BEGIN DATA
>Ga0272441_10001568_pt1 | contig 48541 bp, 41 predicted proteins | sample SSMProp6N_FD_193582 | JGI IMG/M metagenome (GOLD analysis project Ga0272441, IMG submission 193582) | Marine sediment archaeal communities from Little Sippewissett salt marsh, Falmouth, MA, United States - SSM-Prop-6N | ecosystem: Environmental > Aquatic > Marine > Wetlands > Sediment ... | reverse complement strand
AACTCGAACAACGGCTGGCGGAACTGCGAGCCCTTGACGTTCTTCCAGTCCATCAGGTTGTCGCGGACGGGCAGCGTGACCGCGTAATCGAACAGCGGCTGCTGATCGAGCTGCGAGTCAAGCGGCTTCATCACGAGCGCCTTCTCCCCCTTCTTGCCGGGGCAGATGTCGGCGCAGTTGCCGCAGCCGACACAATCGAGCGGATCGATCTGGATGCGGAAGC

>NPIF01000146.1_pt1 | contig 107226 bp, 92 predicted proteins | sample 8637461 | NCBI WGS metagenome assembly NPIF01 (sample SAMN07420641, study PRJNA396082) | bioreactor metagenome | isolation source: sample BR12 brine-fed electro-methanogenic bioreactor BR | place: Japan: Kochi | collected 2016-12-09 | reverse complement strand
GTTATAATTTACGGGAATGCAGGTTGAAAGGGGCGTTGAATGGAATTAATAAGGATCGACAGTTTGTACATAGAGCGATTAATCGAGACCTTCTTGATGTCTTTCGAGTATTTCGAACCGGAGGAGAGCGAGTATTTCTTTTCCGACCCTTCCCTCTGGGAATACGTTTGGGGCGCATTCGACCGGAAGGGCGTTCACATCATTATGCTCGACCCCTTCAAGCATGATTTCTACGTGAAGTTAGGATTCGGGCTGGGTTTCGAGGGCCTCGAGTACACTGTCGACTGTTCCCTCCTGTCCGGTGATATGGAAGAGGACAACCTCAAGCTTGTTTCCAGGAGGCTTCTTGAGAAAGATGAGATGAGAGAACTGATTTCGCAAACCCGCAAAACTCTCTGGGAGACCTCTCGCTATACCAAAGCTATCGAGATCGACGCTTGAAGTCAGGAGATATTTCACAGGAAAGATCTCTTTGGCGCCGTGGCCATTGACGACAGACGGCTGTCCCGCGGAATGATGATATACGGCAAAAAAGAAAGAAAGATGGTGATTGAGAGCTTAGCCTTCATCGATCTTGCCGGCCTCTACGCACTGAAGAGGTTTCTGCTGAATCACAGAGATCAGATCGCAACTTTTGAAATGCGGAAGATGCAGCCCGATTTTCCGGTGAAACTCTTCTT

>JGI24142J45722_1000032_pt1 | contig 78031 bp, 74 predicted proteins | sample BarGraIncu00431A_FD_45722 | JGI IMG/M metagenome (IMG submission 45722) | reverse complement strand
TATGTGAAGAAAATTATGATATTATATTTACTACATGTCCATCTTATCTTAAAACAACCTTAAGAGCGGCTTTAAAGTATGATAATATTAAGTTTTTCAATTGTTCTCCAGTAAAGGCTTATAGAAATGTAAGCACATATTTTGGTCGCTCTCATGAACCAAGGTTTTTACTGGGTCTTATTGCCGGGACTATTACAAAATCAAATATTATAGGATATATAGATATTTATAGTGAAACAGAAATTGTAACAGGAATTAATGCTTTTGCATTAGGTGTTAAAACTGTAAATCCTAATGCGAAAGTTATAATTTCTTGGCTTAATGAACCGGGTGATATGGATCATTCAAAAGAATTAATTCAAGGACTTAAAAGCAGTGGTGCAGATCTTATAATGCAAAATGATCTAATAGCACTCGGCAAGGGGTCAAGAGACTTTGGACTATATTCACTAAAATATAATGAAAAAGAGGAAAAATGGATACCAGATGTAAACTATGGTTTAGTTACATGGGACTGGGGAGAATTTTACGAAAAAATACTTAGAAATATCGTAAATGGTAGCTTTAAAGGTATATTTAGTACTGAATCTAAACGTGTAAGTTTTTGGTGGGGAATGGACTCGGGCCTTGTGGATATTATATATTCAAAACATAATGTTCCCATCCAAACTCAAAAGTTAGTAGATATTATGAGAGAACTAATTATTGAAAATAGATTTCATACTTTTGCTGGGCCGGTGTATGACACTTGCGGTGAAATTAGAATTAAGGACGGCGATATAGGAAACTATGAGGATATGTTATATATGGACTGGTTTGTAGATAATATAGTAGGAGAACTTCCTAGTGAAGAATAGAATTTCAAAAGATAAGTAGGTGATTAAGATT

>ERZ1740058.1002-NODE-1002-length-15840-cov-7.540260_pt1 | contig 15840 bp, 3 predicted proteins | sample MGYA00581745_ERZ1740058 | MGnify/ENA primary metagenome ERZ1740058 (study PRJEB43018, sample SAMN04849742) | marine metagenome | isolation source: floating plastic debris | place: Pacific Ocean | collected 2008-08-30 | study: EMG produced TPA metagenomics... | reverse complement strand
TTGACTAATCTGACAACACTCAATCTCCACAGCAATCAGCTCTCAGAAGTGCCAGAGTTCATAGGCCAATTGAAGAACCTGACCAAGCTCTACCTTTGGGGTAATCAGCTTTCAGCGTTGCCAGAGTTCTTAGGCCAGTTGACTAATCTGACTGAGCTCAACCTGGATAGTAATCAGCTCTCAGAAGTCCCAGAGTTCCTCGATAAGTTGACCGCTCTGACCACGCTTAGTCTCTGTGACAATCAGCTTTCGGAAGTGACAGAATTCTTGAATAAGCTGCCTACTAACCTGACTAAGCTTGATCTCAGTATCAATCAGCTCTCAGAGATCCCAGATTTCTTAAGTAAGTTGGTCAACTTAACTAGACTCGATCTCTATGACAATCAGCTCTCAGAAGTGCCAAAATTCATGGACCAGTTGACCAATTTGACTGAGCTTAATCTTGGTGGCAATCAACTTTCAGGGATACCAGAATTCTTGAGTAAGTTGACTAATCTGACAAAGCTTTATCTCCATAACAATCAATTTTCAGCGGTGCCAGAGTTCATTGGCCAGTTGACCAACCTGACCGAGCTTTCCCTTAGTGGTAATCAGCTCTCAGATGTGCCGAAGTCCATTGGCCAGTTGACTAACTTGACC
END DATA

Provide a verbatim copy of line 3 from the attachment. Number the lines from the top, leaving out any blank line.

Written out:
>NPIF01000146.1_pt1 | contig 107226 bp, 92 predicted proteins | sample 8637461 | NCBI WGS metagenome assembly NPIF01 (sample SAMN07420641, study PRJNA396082) | bioreactor metagenome | isolation source: sample BR12 brine-fed electro-methanogenic bioreactor BR | place: Japan: Kochi | collected 2016-12-09 | reverse complement strand